• I’m not sure who wrote that page for the Xbox 360 support, but before writing this piece I talked to someone that did development for the video section of the 360 and Xbox One. Their recommendation was the same as what I’ve said here: If you’re using a TV, you’re best off using the limited range because it will best match the TV and won’t force you to adjust the settings to be different for other devices.

      If you’re using a PC monitor, then use full (as Brightness on a PC monitor typically changes the level of light output, not the level of black). It’s the way it is designed to be used.

  • Timerider

    I use a PC monitor (Asus MX279H) with an Xbox One, but whenever I try to use the PC RGB setting on the Xbox, it crushes the blacks. The dark gray blocks in the built-in calibration screen are black and I can’t distinguish the whitest sections. Just like it did on my old Toshiba TV.

    • That’s the display not being setup correctly, or not being able to display those. A PC display should be able to, so you should try adjusting the settings so you can see them, but I haven’t used that display so I can’t offer any advice on it.

      • Timerider

        It has a built-in sRGB mode that locks most of the settings and it doesn’t seem to work in that mode either.
        I’ve heard that the calibration screen might be incorrect and that it actually looks correct in a game, but I don’t know. I don’t have a separate calibration disc to test it with. The Xbox does have a color calibration screen that requires a color filter.

  • viruzz

    Im confused a bit, so i found this FULL RGB tester image that if viewed on FULL, you can see every dark square (use the link with your console browser)
    My PS4 on Sony 55w905A TV both set to full and I can see every black square (just like on PC screen)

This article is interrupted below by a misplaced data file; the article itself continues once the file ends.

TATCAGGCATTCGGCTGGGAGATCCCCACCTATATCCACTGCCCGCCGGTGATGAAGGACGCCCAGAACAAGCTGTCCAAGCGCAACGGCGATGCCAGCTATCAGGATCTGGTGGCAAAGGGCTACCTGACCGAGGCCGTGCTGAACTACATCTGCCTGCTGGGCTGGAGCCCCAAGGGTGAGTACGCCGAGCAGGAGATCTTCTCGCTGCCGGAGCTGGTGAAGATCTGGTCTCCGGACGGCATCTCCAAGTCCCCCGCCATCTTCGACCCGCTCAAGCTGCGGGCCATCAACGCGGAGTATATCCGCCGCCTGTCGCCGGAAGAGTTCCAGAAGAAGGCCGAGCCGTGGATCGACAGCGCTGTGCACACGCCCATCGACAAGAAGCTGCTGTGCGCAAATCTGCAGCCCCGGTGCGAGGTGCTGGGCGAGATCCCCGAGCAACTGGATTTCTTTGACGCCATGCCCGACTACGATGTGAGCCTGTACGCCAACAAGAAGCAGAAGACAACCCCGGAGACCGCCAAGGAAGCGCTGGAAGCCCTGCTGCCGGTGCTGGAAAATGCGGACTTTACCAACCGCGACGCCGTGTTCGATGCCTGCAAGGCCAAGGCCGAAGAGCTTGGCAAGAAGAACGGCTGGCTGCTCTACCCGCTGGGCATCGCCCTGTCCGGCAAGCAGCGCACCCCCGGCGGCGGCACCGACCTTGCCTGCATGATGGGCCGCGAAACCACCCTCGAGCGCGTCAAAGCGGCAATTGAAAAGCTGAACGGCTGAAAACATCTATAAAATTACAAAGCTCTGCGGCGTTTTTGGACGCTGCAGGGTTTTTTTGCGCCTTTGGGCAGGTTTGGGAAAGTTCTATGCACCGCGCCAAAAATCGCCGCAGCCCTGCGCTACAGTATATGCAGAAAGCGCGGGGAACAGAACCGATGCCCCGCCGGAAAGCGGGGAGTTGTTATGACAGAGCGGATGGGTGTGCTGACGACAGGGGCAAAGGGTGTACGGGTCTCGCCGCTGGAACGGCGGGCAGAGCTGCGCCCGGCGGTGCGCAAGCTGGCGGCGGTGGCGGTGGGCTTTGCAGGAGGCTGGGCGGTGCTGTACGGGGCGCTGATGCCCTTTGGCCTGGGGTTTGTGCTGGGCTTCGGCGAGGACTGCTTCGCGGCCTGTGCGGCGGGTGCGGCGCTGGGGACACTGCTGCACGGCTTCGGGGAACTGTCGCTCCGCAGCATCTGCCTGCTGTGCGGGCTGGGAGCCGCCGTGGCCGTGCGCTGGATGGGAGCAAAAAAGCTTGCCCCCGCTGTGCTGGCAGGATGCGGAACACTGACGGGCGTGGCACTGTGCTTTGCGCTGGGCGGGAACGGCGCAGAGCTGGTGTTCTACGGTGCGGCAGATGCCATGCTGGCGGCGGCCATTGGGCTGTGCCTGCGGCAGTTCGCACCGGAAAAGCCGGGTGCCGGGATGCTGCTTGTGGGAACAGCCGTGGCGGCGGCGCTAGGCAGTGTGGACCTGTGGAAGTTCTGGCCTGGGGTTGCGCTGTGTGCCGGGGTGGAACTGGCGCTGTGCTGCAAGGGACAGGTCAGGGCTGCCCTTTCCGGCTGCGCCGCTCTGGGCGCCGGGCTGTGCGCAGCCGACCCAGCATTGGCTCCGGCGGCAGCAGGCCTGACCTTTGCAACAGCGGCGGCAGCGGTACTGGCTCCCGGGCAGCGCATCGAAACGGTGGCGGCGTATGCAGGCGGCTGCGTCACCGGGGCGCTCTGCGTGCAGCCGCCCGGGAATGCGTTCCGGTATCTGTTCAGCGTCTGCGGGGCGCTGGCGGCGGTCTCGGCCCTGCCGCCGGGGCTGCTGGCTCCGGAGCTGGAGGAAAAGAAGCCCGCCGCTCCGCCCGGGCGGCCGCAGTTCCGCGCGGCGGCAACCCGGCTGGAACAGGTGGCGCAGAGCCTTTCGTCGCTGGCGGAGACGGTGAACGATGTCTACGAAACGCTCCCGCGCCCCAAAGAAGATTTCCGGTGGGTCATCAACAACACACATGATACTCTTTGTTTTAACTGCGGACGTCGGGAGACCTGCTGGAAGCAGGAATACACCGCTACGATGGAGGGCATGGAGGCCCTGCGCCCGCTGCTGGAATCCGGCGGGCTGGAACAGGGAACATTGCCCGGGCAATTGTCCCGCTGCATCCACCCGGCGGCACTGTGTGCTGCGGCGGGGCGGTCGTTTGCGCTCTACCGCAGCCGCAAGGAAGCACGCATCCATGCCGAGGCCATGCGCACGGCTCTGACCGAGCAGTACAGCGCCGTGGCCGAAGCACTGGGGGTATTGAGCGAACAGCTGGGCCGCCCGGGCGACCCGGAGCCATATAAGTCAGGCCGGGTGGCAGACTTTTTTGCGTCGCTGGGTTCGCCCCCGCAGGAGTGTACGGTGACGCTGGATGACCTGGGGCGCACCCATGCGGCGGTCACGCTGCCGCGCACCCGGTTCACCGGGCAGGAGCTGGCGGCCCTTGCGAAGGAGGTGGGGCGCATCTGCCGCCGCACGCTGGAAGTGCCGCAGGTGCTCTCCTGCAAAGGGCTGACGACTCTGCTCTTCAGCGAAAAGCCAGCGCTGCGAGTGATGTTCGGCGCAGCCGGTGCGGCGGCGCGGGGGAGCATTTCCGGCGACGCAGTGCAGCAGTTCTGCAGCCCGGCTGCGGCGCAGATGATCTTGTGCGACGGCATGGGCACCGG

When I change both the TV and PS4 to limited I cant see almost half the squares,

    I did the same test on Xbox one (I use it in Limited RGB on HDMI 2 and TV also set to Limited, unlike the PS4 and PS3, Xbox one has broken Full RGB, even if both the X1 and my TV set to Full it wont show half the black squares, just like in Limited mode, PS3 and PS4 work properly and show every square in FULL and half the squares in Limited)

    Here I made a short URL for ease of use with console browser: goo.gl/9zPL7T goo.gl/9zPL7T

    based on this simple test there is clear benefit of full RGB on PS4 and PS3 you can see more shades of black not visible before.
    or im doing something wrong?

    Thanks you

    • iMak

      Do you mean that If I set my PS4 to Full RGB and my Sony 55HX929 to Full RGB, then I should see all the squares? What if I couldn’t see all of them? What adjustments then need to be done in order to see all the squares? Gamma adjustment?

      • MegaFalloutFan

        First check your gamma and then other setting.
        You should see all every square, the first 2-3 might be sort of invisible because of your settings BUT you should see them when you adjust the settings.
        The point is: if you set your TV and PS4 to RGB Limited, then no matter how you play with the settings you wont be able to see all the squares.
        So if you set the settings to full and you checked and verified that you can see all of them, only then adjust your settings.

        P.S. Dont forget to enable the ‘Game mode’ on every HDMI input that has game console or PC connected (if PC used for gaming, if PC used for watching movies then set it to Movie mode).
        Also disable every type of image processing on these inputs, they add Lag also video games are not compressed they dont need no image processing/enhancements, just the basic settings thats all.

        Here is the list of basic things you have to do on every HDMI input that has console or PC for games:
        1. Enable Full RGB on both devices
        2. Enable Game Mode on TV
        3. Disable every type of image enhancer/processing/frame interpolation etc.
        4. In the TV settings find the one that sets Input image size to 1:1 (my Sony has such option, most TVs do)
        5. And the last thing on your list, after you enabled the game mode and disabled everything, now its time to Adjust Brightness, Contrast, Color and Sharpness
        (Sharpness should be set at default value, usually its either 0 or 50% depends on the TV, dont increase the Sharpness in video games, it makes the Aliasing more pronounced and in some cases adds shimmering effect around some objects, so keep ta always at Default value or even bit lower:

        Tip you can decrease the Sharpness to Soften the image and reduce the perceived aliasing around transparent objects and things like fences, grass, tress etc)